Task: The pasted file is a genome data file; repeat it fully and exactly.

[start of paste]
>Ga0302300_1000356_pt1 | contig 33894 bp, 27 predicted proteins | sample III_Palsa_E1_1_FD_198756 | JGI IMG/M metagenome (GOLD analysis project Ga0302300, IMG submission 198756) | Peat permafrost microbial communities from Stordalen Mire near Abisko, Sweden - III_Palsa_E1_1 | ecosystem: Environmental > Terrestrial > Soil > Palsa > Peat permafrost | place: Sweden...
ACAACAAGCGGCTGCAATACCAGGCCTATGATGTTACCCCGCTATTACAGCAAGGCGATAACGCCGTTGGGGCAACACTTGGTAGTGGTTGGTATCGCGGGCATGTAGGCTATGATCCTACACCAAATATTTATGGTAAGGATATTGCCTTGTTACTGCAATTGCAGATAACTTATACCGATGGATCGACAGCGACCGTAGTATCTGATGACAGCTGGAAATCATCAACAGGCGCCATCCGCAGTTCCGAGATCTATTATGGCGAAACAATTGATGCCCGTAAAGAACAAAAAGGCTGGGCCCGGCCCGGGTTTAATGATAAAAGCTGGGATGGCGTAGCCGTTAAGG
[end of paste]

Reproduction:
>Ga0302300_1000356_pt1 | contig 33894 bp, 27 predicted proteins | sample III_Palsa_E1_1_FD_198756 | JGI IMG/M metagenome (GOLD analysis project Ga0302300, IMG submission 198756) | Peat permafrost microbial communities from Stordalen Mire near Abisko, Sweden - III_Palsa_E1_1 | ecosystem: Environmental > Terrestrial > Soil > Palsa > Peat permafrost | place: Sweden...
ACAACAAGCGGCTGCAATACCAGGCCTATGATGTTACCCCGCTATTACAGCAAGGCGATAACGCCGTTGGGGCAACACTTGGTAGTGGTTGGTATCGCGGGCATGTAGGCTATGATCCTACACCAAATATTTATGGTAAGGATATTGCCTTGTTACTGCAATTGCAGATAACTTATACCGATGGATCGACAGCGACCGTAGTATCTGATGACAGCTGGAAATCATCAACAGGCGCCATCCGCAGTTCCGAGATCTATTATGGCGAAACAATTGATGCCCGTAAAGAACAAAAAGGCTGGGCCCGGCCCGGGTTTAATGATAAAAGCTGGGATGGCGTAGCCGTTAAGG